In a se­ries of ill-judged re­marks to Reuters, the fed­eral min­is­ter of oil:

threat­ens to cut the KRG’s share of the fed­eral bud­get;

threat­ens com­pa­nies ac­tive in Kur­dis­tan for pur­su­ing their le­gal right un­der the PSCs to mar­ket the oil and gas that they have dis­cov­ered;

threat­ens other com­pa­nies for ex­er­cis­ing their le­gal right to ex­plore for oil and gas;

ap­pears to incite vi­o­lence in the dis­puted ter­ri­to­ries;

ac­cuses the KRG of oil “smug­gling” and “traf­fick­ing”.

In ad­di­tion, he re­veals de­tails of an il­le­gal and un­con­sti­tu­tional plan to al­legedly al­low BP to en­hance the re­cov­ery of some of the de­pleted fields in Kirkuk (a dis­puted ter­ri­tory un­der Ar­ti­cle 140) with­out con­sult­ing and ob­tain­ing ap­proval of the other par­ties to the dis­pute.


Iraq’s ci­ti­zens are sim­ply tired of this sort of lan­guage of threat and in­tim­i­da­tion, which in the cyn­i­cal pur­suit of nar­row po­lit­i­cal agen­das serves only to cre­ate di­vi­sion and strife.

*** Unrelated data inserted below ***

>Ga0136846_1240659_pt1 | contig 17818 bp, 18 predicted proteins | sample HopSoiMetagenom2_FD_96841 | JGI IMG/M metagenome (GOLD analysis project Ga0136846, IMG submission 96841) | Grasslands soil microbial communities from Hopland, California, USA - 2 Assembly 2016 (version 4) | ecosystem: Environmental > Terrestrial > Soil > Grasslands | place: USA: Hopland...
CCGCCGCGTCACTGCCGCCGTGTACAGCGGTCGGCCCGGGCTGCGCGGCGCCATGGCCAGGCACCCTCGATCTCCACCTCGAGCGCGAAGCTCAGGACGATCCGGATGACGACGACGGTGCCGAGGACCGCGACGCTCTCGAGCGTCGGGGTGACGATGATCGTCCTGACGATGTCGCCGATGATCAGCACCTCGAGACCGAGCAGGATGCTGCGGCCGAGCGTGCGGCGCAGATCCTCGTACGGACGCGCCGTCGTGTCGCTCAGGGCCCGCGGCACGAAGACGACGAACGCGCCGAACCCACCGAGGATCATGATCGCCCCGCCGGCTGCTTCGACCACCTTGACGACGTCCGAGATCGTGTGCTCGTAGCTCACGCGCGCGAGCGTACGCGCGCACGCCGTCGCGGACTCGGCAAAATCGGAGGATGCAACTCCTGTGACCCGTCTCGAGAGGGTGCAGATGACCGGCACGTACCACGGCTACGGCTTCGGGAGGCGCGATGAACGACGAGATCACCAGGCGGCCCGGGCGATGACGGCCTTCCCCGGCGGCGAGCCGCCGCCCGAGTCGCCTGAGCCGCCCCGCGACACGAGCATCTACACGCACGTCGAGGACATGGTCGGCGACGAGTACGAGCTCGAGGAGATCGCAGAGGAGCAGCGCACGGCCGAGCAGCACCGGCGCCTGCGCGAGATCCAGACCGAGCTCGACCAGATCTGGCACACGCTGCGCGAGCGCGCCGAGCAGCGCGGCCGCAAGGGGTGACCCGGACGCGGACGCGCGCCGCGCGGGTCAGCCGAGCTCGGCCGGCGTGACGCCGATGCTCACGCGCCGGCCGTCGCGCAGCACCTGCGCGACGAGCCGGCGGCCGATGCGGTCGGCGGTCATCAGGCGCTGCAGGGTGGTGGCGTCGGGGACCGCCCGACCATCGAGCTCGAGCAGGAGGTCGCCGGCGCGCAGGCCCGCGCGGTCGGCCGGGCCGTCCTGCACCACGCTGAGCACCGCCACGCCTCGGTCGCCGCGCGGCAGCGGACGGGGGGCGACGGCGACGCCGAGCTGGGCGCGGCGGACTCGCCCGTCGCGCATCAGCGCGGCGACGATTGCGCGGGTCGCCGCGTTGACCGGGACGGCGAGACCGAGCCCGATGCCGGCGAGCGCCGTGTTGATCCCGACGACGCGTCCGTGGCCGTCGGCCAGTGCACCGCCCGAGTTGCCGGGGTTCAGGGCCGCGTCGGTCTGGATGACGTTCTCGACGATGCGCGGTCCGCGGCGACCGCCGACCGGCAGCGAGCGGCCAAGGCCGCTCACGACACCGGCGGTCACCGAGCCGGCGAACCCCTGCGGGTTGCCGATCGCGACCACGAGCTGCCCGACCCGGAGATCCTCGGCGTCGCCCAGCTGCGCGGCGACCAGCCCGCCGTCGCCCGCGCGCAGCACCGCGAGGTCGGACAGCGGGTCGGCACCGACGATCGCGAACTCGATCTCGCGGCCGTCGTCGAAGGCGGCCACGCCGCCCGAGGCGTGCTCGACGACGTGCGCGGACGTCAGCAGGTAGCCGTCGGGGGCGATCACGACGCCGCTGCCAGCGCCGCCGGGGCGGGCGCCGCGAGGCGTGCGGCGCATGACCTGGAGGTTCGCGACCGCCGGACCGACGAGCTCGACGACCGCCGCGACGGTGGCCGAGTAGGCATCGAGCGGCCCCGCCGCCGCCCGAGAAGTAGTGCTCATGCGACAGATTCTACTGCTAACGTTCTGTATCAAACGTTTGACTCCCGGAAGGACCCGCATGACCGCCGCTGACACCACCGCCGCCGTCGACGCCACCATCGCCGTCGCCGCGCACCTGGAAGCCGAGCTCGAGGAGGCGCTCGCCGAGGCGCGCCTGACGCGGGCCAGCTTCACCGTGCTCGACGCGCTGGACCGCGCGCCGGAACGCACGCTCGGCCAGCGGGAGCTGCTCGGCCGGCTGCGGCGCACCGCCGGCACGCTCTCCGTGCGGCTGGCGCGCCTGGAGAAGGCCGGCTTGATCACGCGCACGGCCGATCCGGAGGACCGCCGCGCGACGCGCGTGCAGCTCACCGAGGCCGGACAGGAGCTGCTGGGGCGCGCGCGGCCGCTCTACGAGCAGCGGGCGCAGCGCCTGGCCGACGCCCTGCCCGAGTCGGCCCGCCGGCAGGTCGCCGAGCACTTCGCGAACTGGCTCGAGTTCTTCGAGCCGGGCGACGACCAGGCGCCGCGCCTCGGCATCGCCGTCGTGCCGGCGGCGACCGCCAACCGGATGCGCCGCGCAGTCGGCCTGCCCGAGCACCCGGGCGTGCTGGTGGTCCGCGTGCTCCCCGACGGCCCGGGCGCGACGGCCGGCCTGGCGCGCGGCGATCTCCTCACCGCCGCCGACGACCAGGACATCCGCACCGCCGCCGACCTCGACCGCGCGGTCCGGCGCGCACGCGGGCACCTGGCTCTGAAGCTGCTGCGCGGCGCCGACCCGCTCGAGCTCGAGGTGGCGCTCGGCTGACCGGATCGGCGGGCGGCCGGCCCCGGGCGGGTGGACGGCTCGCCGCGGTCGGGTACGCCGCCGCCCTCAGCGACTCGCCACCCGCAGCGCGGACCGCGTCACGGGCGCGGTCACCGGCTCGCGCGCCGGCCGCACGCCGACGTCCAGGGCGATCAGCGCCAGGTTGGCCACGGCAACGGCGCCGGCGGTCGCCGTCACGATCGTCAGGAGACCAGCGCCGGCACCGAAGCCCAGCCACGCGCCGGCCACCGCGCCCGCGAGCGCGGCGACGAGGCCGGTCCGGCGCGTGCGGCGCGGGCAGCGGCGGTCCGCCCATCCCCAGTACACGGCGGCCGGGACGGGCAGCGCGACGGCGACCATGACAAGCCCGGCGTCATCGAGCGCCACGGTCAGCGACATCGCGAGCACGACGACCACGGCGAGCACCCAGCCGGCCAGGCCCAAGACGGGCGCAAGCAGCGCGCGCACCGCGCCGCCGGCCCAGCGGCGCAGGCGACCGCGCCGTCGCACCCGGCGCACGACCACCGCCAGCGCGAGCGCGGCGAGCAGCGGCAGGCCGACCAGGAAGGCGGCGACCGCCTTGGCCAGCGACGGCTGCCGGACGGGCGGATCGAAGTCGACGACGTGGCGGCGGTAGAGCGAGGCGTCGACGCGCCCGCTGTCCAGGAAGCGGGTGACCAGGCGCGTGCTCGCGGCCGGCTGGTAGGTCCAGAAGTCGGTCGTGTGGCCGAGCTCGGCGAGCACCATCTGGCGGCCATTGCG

The min­is­ter does not even speak for the whole fed­eral government. Such re­marks re­flect a lack of re­spect for the Con­sti­tu­tion of Iraq and also for the peo­ple of Kur­dis­tan. They rep­re­sent a de­gree of panic and des­per­a­tion. It would ap­pear the over­rid­ing phi­los­o­phy is that if your own poli­cies have failed, lash out and blame oth­ers.

Good gov­er­nance and the de­liv­ery of es­sen­tial ser­vices are what should mat­ter to the state’s se­nior of­fi­cials, not the ac­cu­mu­la­tion of power for pow­ers’ sake.

Ci­ti­zens of Iraq know all too well the dan­gers of al­low­ing the coun­try’s abun­dant oil and gas re­sources, and its rev­enues, to fall un­der the con­trol of a hand­ful of mis­guided peo­ple in Bagh­dad.